Gregg Olson, for one, will greet Evans with open arms


If you can't beat him, sign him.

That evidently was the Orioles' thinking when they added outfielder Dwight Evans for one year. Evans, 39, was their leading tormentor among active players -- and a living nightmare for their bullpen ace, Gregg Olson.

"He's been a nemesis to me throughout my career," said general manager Roland Hemond, who held the same job with the Chicago White Sox from 1980 to '85. "I would look at the batting order a lot of times in the late innings and see if by chance we might miss him. But it always seems you had to face him."

And in most cases, Evans prevailed.

His 31 homers and 136 RBIs against the Orioles are the most of any active player -- "Is that right?" Evans asked. Last season was typical: Evans had three homers and eight RBIs in 10 games, and beat the Orioles almost single-handedly on June 23 at Fenway Park.

That was the game he hit a solo home run off Dave Johnson to tie the score in the eighth inning -- and a two-run shot off Olson to win it 4-3 in the 10th.

Olson has given up only five homers in 170 1/3 career innings.

Evans has hit two of them, and is 3-for-5 off him lifetime.

"Olson ought to be happy," manager Frank Robinson said. "We don't have to worry about him anymore, do we? He can do that damage to other ballclubs now."

"He's a good hitter, but I'm not fretting who comes in the league and who goes out," Olson said shortly before Evans signed. "I'm happy to see George Bell and Fred McGriff go. Dwight Evans -- he's got something on me. I would be happy to see him on my side."

Well, now he's there.

"I've always looked forward to playing at Memorial Stadium," Evans said. "I don't know the dimensions of the new ballpark, but I'm curious. I plan on playing there."

* WHAT ABOUT KITTLE? Evans, a righthanded hitter, will play the outfield and first base and serve as a DH. That could make Ron Kittle expendable, but club president Larry Lucchino said, "There's room on this team for an outfielder like Dwight Evans and Ron Kittle."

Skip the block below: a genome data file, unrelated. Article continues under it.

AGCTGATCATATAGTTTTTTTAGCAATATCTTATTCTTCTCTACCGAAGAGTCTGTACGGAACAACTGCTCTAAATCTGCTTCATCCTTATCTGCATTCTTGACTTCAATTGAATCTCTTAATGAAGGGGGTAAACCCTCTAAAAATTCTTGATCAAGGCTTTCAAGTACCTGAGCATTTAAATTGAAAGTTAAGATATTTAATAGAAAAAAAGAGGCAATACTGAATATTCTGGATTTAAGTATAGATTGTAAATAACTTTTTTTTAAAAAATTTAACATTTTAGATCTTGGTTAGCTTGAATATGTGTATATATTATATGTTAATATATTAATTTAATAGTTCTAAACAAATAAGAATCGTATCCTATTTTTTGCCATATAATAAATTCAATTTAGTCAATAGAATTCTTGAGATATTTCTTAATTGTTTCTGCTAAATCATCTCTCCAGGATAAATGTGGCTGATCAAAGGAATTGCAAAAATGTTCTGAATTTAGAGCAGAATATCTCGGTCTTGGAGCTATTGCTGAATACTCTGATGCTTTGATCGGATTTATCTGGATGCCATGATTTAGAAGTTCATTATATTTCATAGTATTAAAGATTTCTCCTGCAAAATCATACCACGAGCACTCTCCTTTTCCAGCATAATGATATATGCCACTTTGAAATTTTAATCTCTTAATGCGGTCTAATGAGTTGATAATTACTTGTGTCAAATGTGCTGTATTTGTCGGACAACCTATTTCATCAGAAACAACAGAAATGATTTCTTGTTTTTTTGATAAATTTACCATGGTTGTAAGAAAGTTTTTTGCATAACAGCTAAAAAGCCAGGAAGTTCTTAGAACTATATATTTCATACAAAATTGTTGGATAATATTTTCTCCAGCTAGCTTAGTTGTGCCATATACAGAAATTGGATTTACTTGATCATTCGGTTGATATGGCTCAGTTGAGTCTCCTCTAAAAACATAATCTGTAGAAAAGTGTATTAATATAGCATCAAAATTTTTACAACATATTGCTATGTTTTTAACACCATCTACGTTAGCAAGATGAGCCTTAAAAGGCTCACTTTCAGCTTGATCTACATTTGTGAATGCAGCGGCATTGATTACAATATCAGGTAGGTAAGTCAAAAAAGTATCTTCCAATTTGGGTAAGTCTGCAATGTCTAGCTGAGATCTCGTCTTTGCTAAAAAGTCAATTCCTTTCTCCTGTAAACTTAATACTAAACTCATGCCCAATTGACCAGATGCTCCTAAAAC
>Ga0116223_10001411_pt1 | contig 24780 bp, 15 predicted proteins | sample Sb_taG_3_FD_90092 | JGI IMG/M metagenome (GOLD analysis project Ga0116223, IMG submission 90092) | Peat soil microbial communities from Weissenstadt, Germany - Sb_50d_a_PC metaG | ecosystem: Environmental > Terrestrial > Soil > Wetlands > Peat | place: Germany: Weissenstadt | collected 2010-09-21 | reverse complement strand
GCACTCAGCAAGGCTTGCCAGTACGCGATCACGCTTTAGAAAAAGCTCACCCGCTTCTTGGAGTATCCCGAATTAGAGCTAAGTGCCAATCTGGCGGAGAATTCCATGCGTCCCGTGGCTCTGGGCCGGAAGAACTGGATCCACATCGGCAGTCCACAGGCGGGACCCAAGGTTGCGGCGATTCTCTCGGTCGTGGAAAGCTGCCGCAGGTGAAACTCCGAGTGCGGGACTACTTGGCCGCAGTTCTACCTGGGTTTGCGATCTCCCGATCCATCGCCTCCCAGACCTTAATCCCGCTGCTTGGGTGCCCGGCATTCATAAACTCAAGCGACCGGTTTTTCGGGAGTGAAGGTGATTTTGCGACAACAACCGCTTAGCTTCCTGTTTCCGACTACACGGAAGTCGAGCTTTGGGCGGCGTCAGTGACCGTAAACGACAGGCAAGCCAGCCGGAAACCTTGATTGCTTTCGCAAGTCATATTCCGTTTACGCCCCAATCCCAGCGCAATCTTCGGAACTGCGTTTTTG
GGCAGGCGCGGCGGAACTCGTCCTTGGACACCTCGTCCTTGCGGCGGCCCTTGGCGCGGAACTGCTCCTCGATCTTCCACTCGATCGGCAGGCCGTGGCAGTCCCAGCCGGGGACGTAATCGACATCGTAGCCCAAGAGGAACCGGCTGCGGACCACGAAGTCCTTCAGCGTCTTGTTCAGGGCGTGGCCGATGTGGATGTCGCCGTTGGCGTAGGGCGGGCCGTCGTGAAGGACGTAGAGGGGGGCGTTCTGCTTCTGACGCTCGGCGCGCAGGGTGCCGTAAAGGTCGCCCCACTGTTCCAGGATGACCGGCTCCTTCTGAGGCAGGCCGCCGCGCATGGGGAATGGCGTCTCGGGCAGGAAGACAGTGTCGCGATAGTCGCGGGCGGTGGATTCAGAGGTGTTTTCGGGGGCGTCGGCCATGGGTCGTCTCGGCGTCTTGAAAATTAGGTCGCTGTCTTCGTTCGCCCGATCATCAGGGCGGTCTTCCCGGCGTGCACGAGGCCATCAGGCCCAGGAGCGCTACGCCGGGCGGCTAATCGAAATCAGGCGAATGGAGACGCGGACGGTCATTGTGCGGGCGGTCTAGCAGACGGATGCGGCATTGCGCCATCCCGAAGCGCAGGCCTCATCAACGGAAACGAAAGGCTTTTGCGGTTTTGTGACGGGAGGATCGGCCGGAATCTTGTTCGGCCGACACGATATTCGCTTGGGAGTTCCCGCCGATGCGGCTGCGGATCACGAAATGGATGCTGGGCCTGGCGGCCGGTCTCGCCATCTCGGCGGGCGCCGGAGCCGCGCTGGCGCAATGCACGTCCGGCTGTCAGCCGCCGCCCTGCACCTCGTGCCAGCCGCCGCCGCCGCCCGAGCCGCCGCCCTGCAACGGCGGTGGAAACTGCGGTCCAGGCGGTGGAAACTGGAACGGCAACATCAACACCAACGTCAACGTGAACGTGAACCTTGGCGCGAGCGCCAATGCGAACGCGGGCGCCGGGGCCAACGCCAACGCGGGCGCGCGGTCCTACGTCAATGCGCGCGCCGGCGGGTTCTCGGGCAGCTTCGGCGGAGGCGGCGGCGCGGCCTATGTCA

The Orioles must exercise the $600,000 option on Kittle's contract by Dec. 15, or buy him out for $100,000. Their decision likely will be based on their trade activity in the next week, but they do not appear close to any deals.

"I don't know what they're going to do with Kittle," Robinson said, referring to the front office. "That's up to them."

Today is the deadline for clubs to offer their free agents salary arbitration, but since Kittle is not a free agent in the usual sense, Hemond said the Orioles are not required to make such a decision.

* AND THE MICK? The Orioles are expected to offer arbitration to free-agent catcher Mickey Tettleton, preserving their right to draft-pick compensation while formalizing their intent to keep him for at least one more year.

Tettleton's agent, Tony Attanasio, repeated yesterday that he is negotiating with only one other club. Attanasio said if the deal collapses, Tettleton would decide immediately whether to accept the Orioles' offer. Technically, he would have until Dec. 19.

* ALLOW HIM TO EXPLAIN: Baltimore attorney and player agent Ron Shapiro called WBAL Radio last night to give his version of the Orioles' approach to free agency.

Shapiro represents lefthander Matt Young, one of two free agents to whom the Orioles extended offers but did not sign. The other was outfielder Franklin Stubbs.

Young signed a three-year, $6.4 million contract with Boston.

Stubbs signed a three-year, $6 million deal with Milwaukee.

"The Orioles went to the meetings with a desire and intention to sign [free agents]," Shapiro said. "What they did was underestimate what was going to happen in the market.

"It's an organization where there's only one level of ownership [Eli Jacobs], then the president [Lucchino] and the general manager [Hemond]. They went with orders, a limited budget. All of a sudden they ran up against their budget, and ultimately lost the ballgame.

"They were without any further authority to move beyond where they were," Shapiro continued. "The market went beyond them. Without having the ultimate owner involved, they just weren't able to pull off the deal."

* WELCOME BACK, PHIL: It looks like free-agent outfielder Phil Bradley isn't heading to Japan after all. Yesterday, his agent, Jim Turner, said, "It appears as though we're about to turn down an incredible sum of money from Japan."

The former Oriole, faced with no major-league offers, reportedly was close to signing a two-year, $3 million contract with the Tokyo Giants. Turner declined to say if clubs were now expressing interest, but it appears Bradley simply did not want to play in Japan.

Bradley was unavailable for comment last night. The Orioles traded him to the Chicago White Sox on July 30 after he labeled the club's one-year, $1.3 million offer with an option "humiliating."

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